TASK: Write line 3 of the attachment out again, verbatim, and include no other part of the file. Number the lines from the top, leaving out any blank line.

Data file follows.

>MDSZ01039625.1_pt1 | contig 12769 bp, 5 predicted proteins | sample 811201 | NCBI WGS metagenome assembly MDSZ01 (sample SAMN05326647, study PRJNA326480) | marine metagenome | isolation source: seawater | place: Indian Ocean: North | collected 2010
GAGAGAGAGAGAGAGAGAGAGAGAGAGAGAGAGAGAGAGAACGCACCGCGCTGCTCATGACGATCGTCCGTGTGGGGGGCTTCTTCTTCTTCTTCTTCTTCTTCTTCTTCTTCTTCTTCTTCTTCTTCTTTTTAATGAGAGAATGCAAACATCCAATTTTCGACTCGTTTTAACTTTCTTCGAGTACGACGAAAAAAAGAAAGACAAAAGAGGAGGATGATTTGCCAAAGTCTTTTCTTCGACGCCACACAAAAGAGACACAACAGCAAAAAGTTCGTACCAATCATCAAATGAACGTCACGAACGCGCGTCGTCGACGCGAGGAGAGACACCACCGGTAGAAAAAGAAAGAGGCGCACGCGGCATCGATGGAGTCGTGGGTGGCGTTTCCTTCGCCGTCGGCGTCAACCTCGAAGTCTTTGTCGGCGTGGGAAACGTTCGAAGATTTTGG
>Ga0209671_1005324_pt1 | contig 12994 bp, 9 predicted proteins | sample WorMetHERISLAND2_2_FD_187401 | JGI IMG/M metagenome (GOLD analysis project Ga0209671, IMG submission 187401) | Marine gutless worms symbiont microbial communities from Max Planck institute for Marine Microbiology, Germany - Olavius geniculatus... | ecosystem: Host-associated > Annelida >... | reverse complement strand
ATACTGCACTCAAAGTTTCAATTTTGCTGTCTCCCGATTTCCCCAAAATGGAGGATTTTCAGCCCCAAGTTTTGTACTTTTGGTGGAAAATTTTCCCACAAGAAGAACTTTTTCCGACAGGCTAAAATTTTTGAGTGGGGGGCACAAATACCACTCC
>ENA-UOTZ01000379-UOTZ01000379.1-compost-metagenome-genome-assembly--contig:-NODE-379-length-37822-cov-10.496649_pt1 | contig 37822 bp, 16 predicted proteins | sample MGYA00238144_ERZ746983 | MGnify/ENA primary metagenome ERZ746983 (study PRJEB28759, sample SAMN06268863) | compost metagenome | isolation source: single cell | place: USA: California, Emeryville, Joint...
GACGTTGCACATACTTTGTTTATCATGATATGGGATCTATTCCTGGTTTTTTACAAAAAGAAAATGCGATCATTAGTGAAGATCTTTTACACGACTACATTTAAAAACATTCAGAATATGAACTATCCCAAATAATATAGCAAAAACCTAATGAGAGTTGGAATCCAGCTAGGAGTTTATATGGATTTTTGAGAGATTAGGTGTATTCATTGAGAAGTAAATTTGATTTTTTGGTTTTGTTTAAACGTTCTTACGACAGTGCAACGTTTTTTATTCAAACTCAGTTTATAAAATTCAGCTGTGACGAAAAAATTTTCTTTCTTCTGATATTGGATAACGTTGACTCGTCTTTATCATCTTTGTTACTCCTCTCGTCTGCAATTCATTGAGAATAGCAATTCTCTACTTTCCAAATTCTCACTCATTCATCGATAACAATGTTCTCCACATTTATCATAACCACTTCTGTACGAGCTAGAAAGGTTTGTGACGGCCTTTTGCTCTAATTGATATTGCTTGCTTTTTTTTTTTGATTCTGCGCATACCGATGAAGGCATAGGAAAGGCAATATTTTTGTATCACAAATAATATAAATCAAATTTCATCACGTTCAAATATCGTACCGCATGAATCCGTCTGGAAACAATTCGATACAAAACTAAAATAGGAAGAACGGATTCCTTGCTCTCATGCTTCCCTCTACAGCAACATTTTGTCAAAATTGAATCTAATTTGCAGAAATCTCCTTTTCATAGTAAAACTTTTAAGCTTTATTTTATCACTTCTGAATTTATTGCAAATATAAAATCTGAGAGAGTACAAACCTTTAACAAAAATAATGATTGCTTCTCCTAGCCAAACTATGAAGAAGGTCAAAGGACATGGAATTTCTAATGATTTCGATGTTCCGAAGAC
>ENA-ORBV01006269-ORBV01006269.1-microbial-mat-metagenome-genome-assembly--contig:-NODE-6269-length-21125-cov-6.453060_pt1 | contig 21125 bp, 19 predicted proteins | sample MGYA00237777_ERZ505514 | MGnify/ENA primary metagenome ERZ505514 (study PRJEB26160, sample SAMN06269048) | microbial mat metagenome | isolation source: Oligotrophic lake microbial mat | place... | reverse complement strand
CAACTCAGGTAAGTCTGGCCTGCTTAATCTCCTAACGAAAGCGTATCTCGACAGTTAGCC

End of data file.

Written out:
>Ga0209671_1005324_pt1 | contig 12994 bp, 9 predicted proteins | sample WorMetHERISLAND2_2_FD_187401 | JGI IMG/M metagenome (GOLD analysis project Ga0209671, IMG submission 187401) | Marine gutless worms symbiont microbial communities from Max Planck institute for Marine Microbiology, Germany - Olavius geniculatus... | ecosystem: Host-associated > Annelida >... | reverse complement strand